“Choosing to be Catholic is provocative.  It's countercultural.  It's literally the opposite direction our culture is going.  The Pew Research Center completed a massive, national religious study, surveying more than thirty thousand Americans, which found that exactly half (50 percent) of millennials who were raised Catholic no longer call themselves Catholic today.  That's massive attrition.  Half of young Catholics have already left the Church (with more likely following in the future).  That explains why "former Catholic" continues to be one of America's largest religious groups.


The study also found that roughly 80 percent of people who left the Catholic Church have left before age twenty-three.  These aren't lifelong Catholics who stay on the fence for decades before drifting away.  They're young people, people in high school or college, or young adults — people the same age I was when I chose to become Catholic.”


Often, Vogt draws upon the intellectual influences that shaped his spiritual journey.  The works of G.K. Chesterton are chief among them.



“It's easy to swim downstream, to accept the status quo.  What's hard is to be a rebel, to look with fresh eyes on something most people reject and say, "What if they're mistaken?  What if 'anything but Catholic' should perhaps be 'what else but Catholic'?"


These same questions struck G. K. Chesterton.  He was one of the most popular and prolific English journalists of the early twentieth century, writing more than a hundred books and more than five thousand essays, and lecturing all over the globe.  But in 1922, he stunned the world by announcing his conversion to the Catholic Church.  Friends and family were just as confused as mine were almost a century later.  They thought this normally straight mind had gone horribly off the rails, asking him accusingly, "Why would you become Catholic?"


Chesterton replied, as was his wont, with an essay.  He titled it, plainly, "Why I Am a Catholic," and he began it by saying, "The difficulty of explaining why I am a Catholic is that there are ten thousand reasons all amounting to one reason: that Catholicism is true."


In contrast to Vogt’s ebullient work, Fr. Haggerty’s book Conversion is less colloquial, but full of comparably strong insights into the nature of conversion and maintaining one’s faith. There are many references to the fact that one’s faith must not be allowed to become complacent or repetitive. At one point, Fr. Haggerty mentions Pope John Paul II’s dictum that priest must strive not to fall into the trap of treating their duties like those of being an office clerk. Otherwise, the prayers and duties of the vocation become mere tedium, missing the power that comes from the zeal of a burning faith. It’s not exactly clear what a better comparison would be, perhaps a soldier in a never-ending battle would be a more ideal standard, or perhaps a relief worker or medic in a disaster area.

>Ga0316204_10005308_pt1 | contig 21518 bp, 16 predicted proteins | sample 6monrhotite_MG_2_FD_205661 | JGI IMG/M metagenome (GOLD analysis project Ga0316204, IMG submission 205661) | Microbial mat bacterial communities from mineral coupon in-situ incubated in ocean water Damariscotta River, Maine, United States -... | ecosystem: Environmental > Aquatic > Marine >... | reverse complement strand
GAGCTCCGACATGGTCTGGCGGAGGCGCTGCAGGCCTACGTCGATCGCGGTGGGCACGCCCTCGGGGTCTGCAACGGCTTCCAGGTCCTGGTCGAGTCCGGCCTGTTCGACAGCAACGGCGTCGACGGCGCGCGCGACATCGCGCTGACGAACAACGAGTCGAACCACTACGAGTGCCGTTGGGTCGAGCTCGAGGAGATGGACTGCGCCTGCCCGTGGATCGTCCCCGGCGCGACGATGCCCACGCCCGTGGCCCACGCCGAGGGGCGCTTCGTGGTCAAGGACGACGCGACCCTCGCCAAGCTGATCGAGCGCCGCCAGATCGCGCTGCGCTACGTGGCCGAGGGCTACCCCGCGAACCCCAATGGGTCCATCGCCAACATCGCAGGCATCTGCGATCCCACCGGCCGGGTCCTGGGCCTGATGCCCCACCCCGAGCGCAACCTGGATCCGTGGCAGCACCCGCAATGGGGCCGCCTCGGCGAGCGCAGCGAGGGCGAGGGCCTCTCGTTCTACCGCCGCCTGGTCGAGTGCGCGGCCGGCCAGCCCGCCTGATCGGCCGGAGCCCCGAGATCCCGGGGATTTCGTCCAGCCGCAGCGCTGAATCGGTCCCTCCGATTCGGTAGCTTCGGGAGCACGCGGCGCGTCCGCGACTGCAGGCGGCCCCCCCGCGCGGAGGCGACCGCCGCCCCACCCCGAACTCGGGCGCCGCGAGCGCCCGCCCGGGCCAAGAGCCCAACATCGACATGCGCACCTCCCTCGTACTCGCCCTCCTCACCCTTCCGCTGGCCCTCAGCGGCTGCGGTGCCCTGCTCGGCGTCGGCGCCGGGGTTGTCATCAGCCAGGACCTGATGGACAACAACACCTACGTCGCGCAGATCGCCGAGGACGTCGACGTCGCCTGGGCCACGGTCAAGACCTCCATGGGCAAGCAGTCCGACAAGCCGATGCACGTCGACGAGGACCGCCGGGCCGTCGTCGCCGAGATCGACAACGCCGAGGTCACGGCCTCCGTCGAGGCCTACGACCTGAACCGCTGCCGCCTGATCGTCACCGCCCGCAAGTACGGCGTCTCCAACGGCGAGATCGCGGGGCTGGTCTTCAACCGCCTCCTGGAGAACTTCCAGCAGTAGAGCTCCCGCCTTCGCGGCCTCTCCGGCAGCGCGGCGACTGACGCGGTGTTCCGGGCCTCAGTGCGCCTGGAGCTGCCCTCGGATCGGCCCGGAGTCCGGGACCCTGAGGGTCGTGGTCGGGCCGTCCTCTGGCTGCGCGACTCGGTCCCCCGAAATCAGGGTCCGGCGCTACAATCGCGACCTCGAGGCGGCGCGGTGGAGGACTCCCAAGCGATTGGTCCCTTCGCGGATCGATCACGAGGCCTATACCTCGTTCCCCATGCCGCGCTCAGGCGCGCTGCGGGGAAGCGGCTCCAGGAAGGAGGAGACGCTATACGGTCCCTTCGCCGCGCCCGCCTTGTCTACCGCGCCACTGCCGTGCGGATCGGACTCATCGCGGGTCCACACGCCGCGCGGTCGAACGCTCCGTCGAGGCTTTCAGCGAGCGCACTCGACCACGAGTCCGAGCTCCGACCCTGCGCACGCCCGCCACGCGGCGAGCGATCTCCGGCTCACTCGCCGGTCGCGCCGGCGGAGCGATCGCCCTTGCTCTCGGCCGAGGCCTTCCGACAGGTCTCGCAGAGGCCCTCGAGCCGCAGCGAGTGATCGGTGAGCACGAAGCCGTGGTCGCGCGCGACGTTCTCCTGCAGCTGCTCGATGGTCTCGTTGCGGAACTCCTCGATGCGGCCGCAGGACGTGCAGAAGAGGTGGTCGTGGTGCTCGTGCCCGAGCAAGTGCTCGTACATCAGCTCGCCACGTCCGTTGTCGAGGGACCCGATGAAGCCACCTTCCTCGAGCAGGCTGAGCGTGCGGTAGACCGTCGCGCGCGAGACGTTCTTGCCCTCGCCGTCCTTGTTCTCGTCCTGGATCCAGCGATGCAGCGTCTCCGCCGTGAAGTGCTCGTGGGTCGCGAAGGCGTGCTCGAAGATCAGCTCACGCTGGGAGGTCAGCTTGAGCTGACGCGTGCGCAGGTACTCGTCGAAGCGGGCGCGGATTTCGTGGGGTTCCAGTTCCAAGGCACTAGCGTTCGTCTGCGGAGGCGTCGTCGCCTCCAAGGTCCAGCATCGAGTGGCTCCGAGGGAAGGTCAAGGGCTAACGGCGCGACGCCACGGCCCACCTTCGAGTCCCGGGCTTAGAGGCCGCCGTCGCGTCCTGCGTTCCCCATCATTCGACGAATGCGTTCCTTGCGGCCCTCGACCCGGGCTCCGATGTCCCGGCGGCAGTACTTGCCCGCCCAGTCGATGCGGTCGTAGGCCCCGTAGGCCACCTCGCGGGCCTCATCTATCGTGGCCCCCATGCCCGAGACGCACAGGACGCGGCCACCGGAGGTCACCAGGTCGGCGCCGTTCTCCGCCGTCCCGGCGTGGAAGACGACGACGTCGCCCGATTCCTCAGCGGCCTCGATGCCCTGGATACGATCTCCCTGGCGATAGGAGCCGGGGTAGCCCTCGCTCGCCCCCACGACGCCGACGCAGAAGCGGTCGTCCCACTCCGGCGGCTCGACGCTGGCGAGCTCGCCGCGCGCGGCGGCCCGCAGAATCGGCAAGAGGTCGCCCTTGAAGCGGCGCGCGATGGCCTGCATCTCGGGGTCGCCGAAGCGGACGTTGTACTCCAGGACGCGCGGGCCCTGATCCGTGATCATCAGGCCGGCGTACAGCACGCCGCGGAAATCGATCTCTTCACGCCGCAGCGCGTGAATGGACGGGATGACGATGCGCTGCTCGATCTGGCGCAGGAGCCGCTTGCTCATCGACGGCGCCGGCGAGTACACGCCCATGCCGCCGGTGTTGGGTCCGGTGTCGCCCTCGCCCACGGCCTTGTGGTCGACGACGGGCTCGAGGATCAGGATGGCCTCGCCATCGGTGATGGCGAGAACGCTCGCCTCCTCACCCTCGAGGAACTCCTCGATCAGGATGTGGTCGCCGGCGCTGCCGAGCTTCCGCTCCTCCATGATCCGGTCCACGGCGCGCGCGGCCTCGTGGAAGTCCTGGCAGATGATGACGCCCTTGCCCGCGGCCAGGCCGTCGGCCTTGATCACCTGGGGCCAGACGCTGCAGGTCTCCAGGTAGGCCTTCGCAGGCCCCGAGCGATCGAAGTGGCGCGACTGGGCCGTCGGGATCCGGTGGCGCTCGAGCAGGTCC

Fr. Haggerty writes:


 

“The aftermath of a conversion is as significant as the conversion itself.  The soul’s response to grace in this period after a conversion has a crucial impact on later life.  It is one thing to be a prodigal son who returns to his father after coming to his senses and repenting.  It is another thing to open one’s eyes fully to the new life that beckons in the glowing sunrise of a recent conversion.  The recovery of grace is always only a first step toward a discovery of immense possibilities in a life with God.”


 

Both of these books do an excellent job of encouraging their readers to find a lasting faith in the Catholic Church.  Neither writer ignores a very potent truth: faith can be vital, but it’s rarely easy.


 

(More information about Why I Am Catholic and supplementary resources can be found at https://whycatholicbook.com/get-book.)


 

–Chris Chan